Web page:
One of his New Yorker articles served as the basis for Michael Ritchie’s The Scout (1994), starring Albert Brooks and Brendan Fraser.
Angell was born in New York on Sept. 19, 1920, the son of Ernest Angell, an attorney who became the leader of the American Civil Liberties Union. His mother, who left her husband for New Yorker colleague E.B. White (author of Charlotte’s Web and Stuart Little and co-author of The Elements of Style), was the magazine’s first fiction editor.
Angell grew up an avid fan of the New York Giants and Yankees while living with his father on the Upper East Side. He was a voracious reader who often escaped to the movie theater as a child.
“The movies taught me a great deal about storytelling and drama,” he told New York magazine in 2006. “I’m a big believer in popular culture. I know people who say they don’t have a television. You better belong to the times that you’re in.”
After graduating from Pomfret boarding school in Connecticut in 1938, Angell attended Harvard University and served in the Air Force during World War II. In 1948, he worked for Holiday magazine, which featured literary writers focusing on travel.
At the ballpark, Angell had a different agenda than other writers in the press box, those who were required to file quickly within strict length guidelines. He took pride in seeking out the hidden stories that were more complex and, ultimately, more rewarding.
“Writing is hard,” he told NPR in 2015. “Writing is hard for everybody, and I mistrust writers who find it easy.”
Angell became an avid sportsman in his adopted hometown of Brooklin, Maine, where he could often be found sailing his sloop off the coast. He had a plot in the Brooklin Cemetery, where his mother, stepfather and half-brother are buried.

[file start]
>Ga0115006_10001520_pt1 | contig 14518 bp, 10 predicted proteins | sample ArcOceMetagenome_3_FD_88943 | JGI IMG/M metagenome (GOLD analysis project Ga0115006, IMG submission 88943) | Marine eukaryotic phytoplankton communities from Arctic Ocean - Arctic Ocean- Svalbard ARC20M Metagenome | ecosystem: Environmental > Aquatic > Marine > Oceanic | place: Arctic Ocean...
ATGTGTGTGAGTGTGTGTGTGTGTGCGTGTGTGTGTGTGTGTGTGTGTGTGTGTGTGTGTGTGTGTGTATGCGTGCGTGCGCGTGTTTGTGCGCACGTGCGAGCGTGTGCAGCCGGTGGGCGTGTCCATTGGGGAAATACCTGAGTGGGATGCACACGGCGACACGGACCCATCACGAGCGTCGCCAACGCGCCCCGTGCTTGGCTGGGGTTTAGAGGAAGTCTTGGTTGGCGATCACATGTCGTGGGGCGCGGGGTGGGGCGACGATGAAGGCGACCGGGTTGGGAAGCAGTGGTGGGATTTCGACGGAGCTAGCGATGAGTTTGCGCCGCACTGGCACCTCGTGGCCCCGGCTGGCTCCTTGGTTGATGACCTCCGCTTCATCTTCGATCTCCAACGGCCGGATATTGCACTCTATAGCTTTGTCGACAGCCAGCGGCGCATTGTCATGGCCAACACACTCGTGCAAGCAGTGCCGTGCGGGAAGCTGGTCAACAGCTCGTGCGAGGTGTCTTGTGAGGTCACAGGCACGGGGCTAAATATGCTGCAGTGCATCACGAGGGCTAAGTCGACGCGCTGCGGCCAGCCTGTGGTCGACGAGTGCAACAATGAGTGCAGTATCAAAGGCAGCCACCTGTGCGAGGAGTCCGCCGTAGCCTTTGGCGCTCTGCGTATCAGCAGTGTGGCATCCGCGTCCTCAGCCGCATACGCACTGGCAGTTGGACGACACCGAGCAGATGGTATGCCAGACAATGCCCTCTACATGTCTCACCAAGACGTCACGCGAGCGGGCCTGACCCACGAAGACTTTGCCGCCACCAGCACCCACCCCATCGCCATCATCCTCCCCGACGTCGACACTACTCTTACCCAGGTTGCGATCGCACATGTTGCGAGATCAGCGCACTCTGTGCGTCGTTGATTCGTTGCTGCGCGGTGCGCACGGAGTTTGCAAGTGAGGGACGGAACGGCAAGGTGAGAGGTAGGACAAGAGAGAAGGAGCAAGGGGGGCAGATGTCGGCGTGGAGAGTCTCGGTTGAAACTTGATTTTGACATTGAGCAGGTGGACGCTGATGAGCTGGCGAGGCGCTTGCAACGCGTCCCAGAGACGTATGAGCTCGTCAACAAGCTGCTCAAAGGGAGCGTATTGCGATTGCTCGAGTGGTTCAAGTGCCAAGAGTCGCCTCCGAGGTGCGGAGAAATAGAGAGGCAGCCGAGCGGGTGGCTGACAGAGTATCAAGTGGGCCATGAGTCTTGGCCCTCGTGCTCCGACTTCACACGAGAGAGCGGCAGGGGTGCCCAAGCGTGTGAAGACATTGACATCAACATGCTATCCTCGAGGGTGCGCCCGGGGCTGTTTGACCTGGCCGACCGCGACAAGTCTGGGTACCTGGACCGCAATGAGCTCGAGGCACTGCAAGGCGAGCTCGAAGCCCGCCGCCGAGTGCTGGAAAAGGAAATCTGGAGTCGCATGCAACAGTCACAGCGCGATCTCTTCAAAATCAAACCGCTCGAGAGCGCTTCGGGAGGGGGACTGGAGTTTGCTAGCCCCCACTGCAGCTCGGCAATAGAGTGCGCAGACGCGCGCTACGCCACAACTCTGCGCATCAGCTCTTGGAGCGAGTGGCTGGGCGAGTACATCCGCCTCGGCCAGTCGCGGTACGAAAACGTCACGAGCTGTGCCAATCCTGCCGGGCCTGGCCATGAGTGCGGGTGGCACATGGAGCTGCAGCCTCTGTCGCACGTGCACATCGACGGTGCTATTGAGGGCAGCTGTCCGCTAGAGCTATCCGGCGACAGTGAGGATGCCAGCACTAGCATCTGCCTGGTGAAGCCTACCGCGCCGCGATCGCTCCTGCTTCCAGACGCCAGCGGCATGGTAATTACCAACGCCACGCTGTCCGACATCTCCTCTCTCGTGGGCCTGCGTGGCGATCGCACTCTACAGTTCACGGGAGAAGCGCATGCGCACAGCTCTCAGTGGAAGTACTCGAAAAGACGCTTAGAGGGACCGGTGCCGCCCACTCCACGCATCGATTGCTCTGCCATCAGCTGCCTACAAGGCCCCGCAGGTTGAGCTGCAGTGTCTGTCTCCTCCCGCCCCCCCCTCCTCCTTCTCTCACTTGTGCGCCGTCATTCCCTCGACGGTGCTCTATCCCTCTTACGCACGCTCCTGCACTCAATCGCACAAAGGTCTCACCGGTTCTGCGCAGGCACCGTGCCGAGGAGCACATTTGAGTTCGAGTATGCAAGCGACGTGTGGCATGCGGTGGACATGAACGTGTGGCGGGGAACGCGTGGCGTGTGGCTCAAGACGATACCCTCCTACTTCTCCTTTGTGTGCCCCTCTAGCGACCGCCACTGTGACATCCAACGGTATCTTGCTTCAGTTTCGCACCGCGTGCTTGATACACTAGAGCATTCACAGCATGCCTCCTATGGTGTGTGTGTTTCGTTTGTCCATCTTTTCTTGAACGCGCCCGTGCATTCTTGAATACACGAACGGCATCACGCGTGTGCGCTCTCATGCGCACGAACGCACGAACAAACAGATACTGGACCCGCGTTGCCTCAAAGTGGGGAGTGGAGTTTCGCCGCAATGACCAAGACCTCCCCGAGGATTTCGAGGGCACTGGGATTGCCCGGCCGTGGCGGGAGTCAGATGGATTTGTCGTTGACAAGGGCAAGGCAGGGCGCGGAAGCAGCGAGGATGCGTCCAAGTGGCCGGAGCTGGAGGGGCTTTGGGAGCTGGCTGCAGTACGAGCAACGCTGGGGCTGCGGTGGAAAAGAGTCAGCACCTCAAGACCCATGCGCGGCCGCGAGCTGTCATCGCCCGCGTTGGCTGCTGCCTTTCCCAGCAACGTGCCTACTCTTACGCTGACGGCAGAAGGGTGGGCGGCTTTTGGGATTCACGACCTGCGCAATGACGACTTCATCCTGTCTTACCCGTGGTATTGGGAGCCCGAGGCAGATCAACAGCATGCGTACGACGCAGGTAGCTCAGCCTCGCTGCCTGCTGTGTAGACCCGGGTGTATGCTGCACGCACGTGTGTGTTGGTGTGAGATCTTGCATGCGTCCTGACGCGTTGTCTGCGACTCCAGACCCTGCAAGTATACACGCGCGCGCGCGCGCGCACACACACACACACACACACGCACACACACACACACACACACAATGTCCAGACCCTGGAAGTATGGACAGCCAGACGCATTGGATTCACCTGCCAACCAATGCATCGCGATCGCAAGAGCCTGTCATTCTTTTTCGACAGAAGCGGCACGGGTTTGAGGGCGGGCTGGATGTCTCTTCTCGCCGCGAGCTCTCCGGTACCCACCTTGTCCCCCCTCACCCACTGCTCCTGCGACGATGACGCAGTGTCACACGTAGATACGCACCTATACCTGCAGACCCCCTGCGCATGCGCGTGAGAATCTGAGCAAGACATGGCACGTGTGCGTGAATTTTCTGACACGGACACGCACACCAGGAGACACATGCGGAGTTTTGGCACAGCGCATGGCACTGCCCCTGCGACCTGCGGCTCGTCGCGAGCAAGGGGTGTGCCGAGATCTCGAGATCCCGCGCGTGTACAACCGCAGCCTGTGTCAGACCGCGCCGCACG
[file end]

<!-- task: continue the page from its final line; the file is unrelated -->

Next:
Angell was married three times and has one surviving child, son John Henry Angell. Callie Angell, a daughter who was considered an authority on the films of Andy Warhol, committed suicide in 2010. Another daughter, Alice Angell, died of cancer in February 2019.
Angell said he was fascinated with the physical and emotional tolls baseball exacts on those who play it at the highest level. “Baseball is not a good guy,” he wrote. “Baseball is judgmental, a tough dad.”
In his 2015 book, This Old Man, he described the ravages of age.
“The lower-middle section of my spine twists and jobs like a Connecticut road, thanks to a herniated disc seven or eight years ago,” he wrote. “This has cost me two or three inches of height, transforming me from Gary Cooper to Geppetto.”
After the Kansas City Royals beat his beloved Mets in five games in the 2015 World Series, Angell confessed his love affair with the summer game.
“Baseball breaks your heart, as [former baseball commissioner] Bart Giamatti kept telling us,” he wrote in The New Yorker. “It breaks your heart, but it doesn’t tell you what to do with the pieces.”
In addition to his son, survivors include his wife, Peggy, whom he married in 2014; stepdaughter Emma; and a brother, sister and three granddaughters. His second wife, Carol, died in 2012; they had been married for 48 years.